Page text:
Placer deposits are accumulations of valuable minerals that form as a result of natural weathering and erosion processes. The causative factors in formation of placers are gravity separation and sedimentary processes. In respect of placer types, a distinction must be drawn between residual placers, eluvial placers, stream or alluvial placers, beach placers, and eolian placers. Placers minerals must be mechanically stable and chemically stable or chemically unreactive to avoid mechanical and chemical breakdown. They are generally hard and lack cleavage. To accumulate in placers the minerals must be crucially denser than quartz, the main constituent of sand and gravel (quartz specific density 2.65 g/cm³). Minerals mined from placer deposits range in density from about 3.5 g/cm³ (for example diamond) to gold with about 14 - 19.3 g/cm³ to platinum-group metals with densities up to 20 g/cm³.
Minerals that mined from placer deposits include gold and platinum-group metals (PGM), diamonds and gems (garnet, sapphire, ruby), tin (cassiterite), niobium-tantalum (coltan, i.e. columbite-tantalite), tungsten (wolframite), rare-earth elements and thorium (monazite), titanium (ilmenite and rutile), uranium, zirconium (zircon), and iron sands with high concentrations of magnetite.
Quartz vein with pyrite and gold being weathered and formation of residual and eluvial placers.
Chart on the formation of alluvial fans. Alluvial fans are fan- or cone-shaped deposits of detritus that form at a break in slope at the edge of an alluvial plain. They are formed by deposition from fluvial detritus and the sediment comes from an erosional realm adjacent to the basin. Sediments on alluvial fans are typically poorly sorted and include abundant gravel-size detritus and sometimes they can contain boulders.
Conceptual model of a alluvial fan developed at the mouth of a major river flowing from a source area in the NW and debouching into a shallow-water intermontane lake. The general geometry of the fan, the various fan facies of deposition, the location of coarse clastics and algal mats, the arrangement of varying zones of enrichment in gold, the portion of the fan subjected to transgression and winnowing, and the approximate dimensions of a typical fan are shown. The plus signs designate relative quantities of gold (modified from GUILBERT & PARK 1986).
Concentration of gold and heavy minerals often occur at the following places: (1) sudden drop-off into deeper and larger volume of water; (2) in cracks/crevices in stream bed; (3) behind rock bars or outcrop of harder rocks across the stream; (4) in pot holes/rock holes; (5) downstream from tributary; (6) when stream channels widens; (7) behind large boulders and riffles (obstructs); (8) behind islands; (9) where the slope of the stream becomes less; (10) behind sharp curves where the water bounces several times against the banks; and (11) at gravel bars (point bars) that form at the inside banks of meander loops.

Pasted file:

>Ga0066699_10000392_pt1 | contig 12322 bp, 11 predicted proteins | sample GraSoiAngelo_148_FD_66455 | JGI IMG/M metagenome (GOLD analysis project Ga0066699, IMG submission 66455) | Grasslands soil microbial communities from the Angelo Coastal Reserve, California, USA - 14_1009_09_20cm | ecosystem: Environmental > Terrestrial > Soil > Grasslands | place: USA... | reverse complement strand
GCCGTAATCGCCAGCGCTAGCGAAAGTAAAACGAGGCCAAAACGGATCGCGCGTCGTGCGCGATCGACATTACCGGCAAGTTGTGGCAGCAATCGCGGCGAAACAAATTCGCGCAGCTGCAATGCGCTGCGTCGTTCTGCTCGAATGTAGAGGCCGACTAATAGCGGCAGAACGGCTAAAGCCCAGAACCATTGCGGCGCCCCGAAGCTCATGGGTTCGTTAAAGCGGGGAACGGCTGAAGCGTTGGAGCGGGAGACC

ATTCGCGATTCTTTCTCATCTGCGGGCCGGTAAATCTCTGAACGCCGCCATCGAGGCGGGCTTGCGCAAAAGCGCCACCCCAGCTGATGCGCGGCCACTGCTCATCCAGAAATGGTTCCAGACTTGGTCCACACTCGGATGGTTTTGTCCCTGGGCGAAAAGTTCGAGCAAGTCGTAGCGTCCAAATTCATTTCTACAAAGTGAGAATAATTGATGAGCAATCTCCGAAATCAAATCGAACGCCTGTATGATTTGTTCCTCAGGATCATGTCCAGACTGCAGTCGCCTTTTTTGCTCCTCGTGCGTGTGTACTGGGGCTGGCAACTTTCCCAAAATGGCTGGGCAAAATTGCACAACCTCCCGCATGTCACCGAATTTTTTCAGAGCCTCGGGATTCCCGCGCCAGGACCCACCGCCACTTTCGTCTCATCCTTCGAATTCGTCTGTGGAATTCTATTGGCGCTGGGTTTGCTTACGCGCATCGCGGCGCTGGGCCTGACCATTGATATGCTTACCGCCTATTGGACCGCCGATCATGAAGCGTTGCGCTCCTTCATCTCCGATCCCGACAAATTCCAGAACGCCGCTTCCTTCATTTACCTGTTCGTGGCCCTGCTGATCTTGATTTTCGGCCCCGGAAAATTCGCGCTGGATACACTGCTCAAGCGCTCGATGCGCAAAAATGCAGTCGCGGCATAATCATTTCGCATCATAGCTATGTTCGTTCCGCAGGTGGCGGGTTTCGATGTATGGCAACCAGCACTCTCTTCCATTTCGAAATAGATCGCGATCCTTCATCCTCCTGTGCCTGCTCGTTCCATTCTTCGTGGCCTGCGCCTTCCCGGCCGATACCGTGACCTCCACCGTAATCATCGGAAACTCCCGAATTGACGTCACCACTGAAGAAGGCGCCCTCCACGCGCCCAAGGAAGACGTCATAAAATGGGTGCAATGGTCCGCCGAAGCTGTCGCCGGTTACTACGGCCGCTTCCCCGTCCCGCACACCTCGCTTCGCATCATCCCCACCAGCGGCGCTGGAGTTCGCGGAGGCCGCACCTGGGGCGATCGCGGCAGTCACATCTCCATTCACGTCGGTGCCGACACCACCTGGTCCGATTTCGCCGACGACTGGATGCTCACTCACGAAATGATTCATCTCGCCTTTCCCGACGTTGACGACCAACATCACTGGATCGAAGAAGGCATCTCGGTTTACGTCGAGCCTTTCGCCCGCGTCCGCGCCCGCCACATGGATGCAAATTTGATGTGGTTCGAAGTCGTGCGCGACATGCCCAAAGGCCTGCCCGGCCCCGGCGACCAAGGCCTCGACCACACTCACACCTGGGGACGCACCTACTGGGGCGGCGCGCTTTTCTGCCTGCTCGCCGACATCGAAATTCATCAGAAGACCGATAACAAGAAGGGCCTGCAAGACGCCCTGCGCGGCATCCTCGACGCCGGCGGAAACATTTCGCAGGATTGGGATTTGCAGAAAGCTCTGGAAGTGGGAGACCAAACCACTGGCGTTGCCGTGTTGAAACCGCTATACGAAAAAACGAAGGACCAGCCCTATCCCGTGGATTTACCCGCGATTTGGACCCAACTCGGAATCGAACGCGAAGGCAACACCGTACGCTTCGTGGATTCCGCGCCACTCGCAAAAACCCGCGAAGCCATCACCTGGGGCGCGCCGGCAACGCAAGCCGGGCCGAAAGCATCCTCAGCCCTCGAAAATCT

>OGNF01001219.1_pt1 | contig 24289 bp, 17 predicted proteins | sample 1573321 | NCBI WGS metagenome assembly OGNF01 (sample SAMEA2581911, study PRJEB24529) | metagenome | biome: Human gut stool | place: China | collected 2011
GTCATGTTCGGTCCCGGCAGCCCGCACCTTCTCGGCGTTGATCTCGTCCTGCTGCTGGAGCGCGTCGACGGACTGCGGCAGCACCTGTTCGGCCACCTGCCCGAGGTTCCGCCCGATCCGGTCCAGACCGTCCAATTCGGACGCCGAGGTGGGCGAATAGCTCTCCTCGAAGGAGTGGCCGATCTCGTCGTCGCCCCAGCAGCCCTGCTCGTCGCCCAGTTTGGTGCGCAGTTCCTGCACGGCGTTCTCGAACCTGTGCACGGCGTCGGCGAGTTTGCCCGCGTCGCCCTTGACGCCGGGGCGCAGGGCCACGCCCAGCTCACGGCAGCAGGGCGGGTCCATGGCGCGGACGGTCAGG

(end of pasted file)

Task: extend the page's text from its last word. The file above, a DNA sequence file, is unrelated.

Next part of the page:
Concentration principle 1: Sudden drop-off into deeper and larger volume of water where the flow velocity is less than upstream.
Concentration principle 2: Gold is deposited in crevices, cracks, joints or fractures in stream bed.
The base of an alluvial fan above the Paleozoic basement (slate) where the gold content are highest, Spain. Note the big cobbles and boulders.
Concentration principle 3a: Gold is deposited were the stream bed exhibits natural riffles and rock bars, i.e. resistant beds, dykes or veins.
Concentration principle 3b: Were obstructions are in stream bed and prevent the stream flow, the concentrating effects of eddies are of importance.
Concentration principle 5:
downstream from tributary
Concentration principle 7: behind large boulders
Concentration principle 9: When stream channel widens
This test diagram shows how gold accumulate in a river. In this test, they used galena (black) instead of gold, but the results are comparable. In rapid streams, streaks and tails of coarser "heavies" are dropped in slack water velocity "shadows" in several characteristic locations (after BOYLE 1979 and GUILBERT & PARK 1986). Note how the sharpness and length of the curve makes a radical difference in the formation of paystreak deposits.